RASM is outpacing peers, they are clearly taking share, and management sounds as optimistic as ever. Part of what UAL is doing is improving the utility of its hubs. Roughly two years in, we now have some decent data available to evaluate a few things: (1) which airlines are in the crosshairs of UAL’s growth, (2) if those airlines have responded to UAL’s growth, at least in those markets, (3) the impact to competitor airline load factors in those markets, and (4) UAL’s success rate.
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ALK filed its customary quarter-end 8-K today updating guidance, most notably raising 4Q18 RASM guidance to ~5.1%, or 10bp above the high end of the prior +4-5% y/y. This slight beat is above a RASM guide range that ALK improved twice during the quarter. Load factor for the quarter came in slightly lighter than we had modeled so we bump our yield assumption higher to bring our model back in line with guidance. We think, sticky, ALK specific network and revenue initiatives are beginning to spool and now seem to be translating to improved RASM. Also, ALK is primarily a leisure-oriented airline, and leisure airlines have done just fine in 4Q on RASM relative to airlines with more business travel mix.
Scheduled system capacity for Jan-Apr four-month period shows seats up 3.9% y/y, flat w/w. Domestic seat growth was flat w/w at +3.8% y/y as cuts by Frontier were offset by adds by JBLU, LUV, and HA. Pacific capacity was flat w/w at -1.4% y/y. Transatlantic was flat w/w at +3.1% y/y (technically up 3bp w/w). Latin was also basically flat (up 2bp w/w) but ticked up to +5.8% y/y due to rounding. International capacity growth was flat w/w at +4.3% y/y (technically up 2bp w/w). Domestic competitive capacity was up 18bp w/w to +3.3% y/y.
Since 2013, airlines have been adding a greater mix of incremental domestic capacity into smaller cities where airlines cut back after the 2009 recession, enabling strong yield growth there on connecting service by network airlines. From 2009-14 total domestic capacity fell by 3.2%, but capacity in the top 30 metro areas in the U.S. fell by -1.7% vs -7.1% for all other U.S. airports. And while those airports outside the top 30 (~740 of them) account for just 27% of domestic capacity, we think network airlines earn a disproportionate amount of profits there due to limited competition. But that is shifting back to pre-2014 as airlines are once again aggressively adding in these small cities.
Our quarterly review of competitive seat growth by airline shows, in aggregate, a downtick in competitive capacity (CC) growth to +2.5% y/y in 1Q19, down from +2.9% y/y in 4Q18. Though airline industry capacity growth remains elevated at +3.7% y/y in 1Q19 (on a seat basis), this +2.5% y/y CC growth rate in 1Q19 is the lowest CC growth rate we’ve seen from the industry since 3Q14, right when oil prices started to fall sharply. Also note: LUV has not yet loaded Hawaii service, so this growth rate should come up a bit when it does. We expect LUV to start Hawaii in very late 1Q19 or in early 2Q19.
System capacity for Jan-Apr four-month period shows seats up 3.9% y/y, flat w/w. Domestic seat growth was flat w/w at +3.8% y/y as inter-island cuts by HA were offset by adds by DAL and UAL. Pacific capacity was down 5bp w/w to -1.4% y/y. Transatlantic was flat w/w at +3.1% y/y (technically down 2bp w/w). Latin was flat w/w at +5.7% y/y. International capacity growth was flat w/w at +4.3% y/y (technically down 1bp w/w). Domestic competitive capacity was flat w/w at +3.1% y/y.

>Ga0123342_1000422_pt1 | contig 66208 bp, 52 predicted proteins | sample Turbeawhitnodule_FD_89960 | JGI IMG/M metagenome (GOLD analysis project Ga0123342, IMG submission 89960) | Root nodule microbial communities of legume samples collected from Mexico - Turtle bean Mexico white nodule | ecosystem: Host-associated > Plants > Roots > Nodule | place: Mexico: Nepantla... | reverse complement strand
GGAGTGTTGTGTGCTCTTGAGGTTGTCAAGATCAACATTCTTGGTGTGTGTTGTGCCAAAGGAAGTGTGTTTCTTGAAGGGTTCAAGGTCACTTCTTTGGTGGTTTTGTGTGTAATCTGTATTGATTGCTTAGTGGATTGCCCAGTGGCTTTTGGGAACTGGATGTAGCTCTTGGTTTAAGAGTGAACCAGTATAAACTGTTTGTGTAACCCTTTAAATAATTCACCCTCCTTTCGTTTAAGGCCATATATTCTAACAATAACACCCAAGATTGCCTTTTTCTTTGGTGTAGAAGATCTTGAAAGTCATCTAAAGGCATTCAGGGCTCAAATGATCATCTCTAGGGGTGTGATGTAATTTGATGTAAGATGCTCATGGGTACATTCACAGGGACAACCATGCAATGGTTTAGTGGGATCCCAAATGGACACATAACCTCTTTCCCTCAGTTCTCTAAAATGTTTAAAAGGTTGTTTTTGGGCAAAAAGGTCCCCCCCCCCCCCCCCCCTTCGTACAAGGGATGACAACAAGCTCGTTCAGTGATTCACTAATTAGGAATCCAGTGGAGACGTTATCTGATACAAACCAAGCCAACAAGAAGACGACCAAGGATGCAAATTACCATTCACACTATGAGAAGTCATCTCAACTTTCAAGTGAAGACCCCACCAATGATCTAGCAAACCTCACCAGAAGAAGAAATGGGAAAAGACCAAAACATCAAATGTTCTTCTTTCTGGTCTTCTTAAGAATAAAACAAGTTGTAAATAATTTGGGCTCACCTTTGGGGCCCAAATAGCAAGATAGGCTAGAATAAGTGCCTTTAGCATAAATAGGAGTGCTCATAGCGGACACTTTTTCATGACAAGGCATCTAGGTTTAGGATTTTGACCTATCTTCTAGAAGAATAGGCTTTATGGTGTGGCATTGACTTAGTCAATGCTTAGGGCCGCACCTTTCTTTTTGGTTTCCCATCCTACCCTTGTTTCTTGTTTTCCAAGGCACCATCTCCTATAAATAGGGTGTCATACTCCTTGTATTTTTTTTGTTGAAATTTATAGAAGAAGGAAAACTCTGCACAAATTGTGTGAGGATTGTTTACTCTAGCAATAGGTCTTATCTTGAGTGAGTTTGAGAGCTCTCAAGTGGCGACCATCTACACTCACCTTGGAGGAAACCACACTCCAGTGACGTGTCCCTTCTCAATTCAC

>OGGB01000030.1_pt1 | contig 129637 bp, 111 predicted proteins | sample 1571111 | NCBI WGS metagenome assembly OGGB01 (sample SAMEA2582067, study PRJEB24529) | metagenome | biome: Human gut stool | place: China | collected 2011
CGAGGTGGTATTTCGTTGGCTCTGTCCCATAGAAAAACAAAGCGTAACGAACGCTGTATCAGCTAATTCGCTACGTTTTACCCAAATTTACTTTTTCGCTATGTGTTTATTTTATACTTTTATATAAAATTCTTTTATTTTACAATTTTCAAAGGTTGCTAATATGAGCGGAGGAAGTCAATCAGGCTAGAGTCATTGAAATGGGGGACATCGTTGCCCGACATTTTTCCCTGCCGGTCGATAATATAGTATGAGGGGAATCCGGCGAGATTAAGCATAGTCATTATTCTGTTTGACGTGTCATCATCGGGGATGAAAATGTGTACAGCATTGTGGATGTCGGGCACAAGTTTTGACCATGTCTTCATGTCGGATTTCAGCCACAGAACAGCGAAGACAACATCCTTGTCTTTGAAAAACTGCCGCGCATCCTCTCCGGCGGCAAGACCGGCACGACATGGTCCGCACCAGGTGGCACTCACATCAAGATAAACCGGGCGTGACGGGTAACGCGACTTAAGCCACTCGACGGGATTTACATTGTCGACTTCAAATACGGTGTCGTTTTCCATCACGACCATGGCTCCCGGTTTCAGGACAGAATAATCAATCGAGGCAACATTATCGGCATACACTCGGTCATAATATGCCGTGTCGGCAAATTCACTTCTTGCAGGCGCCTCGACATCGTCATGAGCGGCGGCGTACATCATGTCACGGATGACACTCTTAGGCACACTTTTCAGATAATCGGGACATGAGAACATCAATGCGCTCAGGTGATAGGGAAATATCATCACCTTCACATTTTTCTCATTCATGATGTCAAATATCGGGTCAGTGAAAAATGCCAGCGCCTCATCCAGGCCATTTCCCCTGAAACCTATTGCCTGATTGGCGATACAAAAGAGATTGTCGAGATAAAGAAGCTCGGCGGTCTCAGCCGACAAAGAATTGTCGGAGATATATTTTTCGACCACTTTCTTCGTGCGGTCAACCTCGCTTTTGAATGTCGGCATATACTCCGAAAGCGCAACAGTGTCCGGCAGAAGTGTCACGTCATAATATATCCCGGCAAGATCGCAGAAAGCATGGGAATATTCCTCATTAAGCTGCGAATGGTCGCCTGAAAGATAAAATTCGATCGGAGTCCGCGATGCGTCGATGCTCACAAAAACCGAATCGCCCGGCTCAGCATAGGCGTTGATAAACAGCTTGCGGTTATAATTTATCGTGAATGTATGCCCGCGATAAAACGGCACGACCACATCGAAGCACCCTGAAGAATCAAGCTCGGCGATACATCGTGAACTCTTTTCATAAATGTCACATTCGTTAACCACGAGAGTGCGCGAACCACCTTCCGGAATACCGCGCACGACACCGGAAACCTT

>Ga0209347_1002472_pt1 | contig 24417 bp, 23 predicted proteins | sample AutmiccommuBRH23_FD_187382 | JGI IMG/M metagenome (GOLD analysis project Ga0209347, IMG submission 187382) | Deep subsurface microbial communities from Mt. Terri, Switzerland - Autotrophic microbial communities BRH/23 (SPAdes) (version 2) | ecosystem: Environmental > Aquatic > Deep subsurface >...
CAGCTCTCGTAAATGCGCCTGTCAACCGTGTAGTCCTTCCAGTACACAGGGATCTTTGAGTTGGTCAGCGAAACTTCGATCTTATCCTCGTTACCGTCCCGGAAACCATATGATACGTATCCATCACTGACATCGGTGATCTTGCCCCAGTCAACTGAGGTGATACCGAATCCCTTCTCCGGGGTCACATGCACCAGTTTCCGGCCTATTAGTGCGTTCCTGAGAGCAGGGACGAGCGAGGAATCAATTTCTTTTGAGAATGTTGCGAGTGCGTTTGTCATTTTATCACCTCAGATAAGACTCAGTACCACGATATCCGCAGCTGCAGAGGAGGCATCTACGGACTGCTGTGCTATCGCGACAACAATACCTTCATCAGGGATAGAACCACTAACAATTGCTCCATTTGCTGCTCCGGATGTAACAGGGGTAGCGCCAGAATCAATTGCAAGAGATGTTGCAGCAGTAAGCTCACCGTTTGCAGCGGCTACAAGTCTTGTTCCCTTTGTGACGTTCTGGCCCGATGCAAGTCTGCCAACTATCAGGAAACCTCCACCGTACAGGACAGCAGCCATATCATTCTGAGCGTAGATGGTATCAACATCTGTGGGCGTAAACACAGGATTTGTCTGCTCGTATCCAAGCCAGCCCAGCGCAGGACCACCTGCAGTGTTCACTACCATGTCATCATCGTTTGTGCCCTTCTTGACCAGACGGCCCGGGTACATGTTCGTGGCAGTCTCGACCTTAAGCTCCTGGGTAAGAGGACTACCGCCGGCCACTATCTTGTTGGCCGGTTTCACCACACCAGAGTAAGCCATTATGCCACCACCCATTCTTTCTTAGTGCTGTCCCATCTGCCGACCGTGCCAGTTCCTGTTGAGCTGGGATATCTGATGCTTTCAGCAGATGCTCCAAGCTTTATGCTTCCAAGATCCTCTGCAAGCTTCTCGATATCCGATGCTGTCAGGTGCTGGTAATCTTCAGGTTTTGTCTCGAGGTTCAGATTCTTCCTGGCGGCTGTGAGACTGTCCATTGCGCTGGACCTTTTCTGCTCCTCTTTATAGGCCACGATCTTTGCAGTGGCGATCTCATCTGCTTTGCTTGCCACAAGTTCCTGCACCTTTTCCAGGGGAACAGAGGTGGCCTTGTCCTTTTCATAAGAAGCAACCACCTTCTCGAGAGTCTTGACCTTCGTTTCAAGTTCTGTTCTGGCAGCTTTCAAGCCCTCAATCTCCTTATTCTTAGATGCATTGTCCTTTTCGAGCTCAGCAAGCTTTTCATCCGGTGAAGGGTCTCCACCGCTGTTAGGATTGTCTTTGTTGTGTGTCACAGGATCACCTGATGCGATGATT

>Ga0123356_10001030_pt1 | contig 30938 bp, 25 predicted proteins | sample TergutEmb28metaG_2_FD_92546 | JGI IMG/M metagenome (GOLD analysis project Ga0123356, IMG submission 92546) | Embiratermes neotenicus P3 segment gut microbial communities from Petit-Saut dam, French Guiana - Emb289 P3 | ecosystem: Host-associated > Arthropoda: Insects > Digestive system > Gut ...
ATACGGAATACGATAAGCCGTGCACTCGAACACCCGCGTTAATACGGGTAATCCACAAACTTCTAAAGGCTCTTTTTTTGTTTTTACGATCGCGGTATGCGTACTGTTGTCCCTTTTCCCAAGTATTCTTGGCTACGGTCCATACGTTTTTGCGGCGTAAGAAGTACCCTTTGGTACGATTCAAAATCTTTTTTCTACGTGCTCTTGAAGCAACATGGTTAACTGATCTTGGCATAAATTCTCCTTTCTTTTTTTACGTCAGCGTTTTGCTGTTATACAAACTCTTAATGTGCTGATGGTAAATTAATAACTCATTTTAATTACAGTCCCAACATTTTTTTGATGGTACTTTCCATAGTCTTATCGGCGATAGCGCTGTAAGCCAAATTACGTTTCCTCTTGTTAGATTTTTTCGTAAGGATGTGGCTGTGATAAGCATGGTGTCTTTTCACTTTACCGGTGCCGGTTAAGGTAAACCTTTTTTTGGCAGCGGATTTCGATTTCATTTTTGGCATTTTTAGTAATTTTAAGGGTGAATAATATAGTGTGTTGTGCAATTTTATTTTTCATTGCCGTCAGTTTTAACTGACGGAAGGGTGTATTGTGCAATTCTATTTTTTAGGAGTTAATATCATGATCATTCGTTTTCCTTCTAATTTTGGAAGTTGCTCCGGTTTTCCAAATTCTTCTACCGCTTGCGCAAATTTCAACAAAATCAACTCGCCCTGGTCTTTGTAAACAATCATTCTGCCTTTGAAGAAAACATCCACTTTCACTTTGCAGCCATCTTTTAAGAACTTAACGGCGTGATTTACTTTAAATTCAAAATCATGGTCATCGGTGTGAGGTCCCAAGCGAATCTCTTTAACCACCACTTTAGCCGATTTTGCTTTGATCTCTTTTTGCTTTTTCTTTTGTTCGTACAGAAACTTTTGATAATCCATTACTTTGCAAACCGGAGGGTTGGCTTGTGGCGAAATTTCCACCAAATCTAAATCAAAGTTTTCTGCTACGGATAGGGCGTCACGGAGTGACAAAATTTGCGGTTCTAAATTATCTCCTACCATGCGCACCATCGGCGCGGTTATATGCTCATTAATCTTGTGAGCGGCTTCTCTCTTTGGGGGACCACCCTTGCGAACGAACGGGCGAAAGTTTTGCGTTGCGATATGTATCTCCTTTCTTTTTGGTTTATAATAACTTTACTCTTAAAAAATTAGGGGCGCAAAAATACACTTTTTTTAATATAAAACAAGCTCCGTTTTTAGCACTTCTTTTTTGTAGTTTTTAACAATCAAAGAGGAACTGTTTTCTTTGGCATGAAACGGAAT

We survey investors quarterly to quantify sentiment and views on key topics. This quarter we received 86 responses. Thank you for replying, if you did. For context, most of the survey answers were submitted on Tuesday and Wednesday before DAL’s investor update on Thursday morning.
System capacity for Jan-Apr four-month period shows seats up 3.9% y/y, flat w/w (technically down 2bp). Domestic seat growth was down to +3.8% y/y from +3.9% y/y last week due to rounding (technically down 2bp w/w) as cuts by DAL and HA were slightly offset by additions by UAL. Pacific was flat w/w at -1.3% y/y (technically down 2bp). Transatlantic was flat w/w at +3.1% y/y. Latin was flat w/w at +5.7% y/y (technically up 1bp w/w). International capacity growth was flat w/w at +4.3% y/y. Domestic competitive capacity was flat w/w at +3.1% y/y.
System capacity for Jan-Apr four-month period shows seats up 3.9% y/y, flat w/w (technically up 2bp w/w) as adds by LUV in domestic, Frontier, and AAL were partially offset by DAL, and LUV Latin cuts. Domestic seat growth was up to +3.9% y/y from +3.8% y/y, due to rounding (technically up 4bp w/w). Pacific was up 13bp w/w to -1.3% y/y. Transatlantic was down 24bp w/w to +3.1% y/y. Latin declined 15bp w/w to +5.7% y/y. International capacity growth was down 13bp w/w to +4.3% y/y. Domestic competitive capacity was up 27bp w/w to +3.1% y/y.
Assuming a Brent oil price of $55/bbl in 2019 and real GDP +2.5%, history suggests U.S. airlines will report -1.0% y/y baseline RASM in 2019, all else equal. But all else is rarely equal. If domestic ASMs grow ~1.5pp above real GDP, as we assume here, a ~1.3pp negative modifier is added to the domestic portion of system RASM due to diminishing marginal returns. All in, our analysis suggests U.S. airlines will show a 2019 system RASM decline of 2-3% y/y with the current economic, oil, and capacity outlook. This would be worse than what’s currently in our models, to be clear, due to the fall in oil prices over the last few weeks. The recent macro-driven pullback is not why we downgraded airlines – that is “luck” – but we continue to expect key airline fundamentals to worsen in early 2019.
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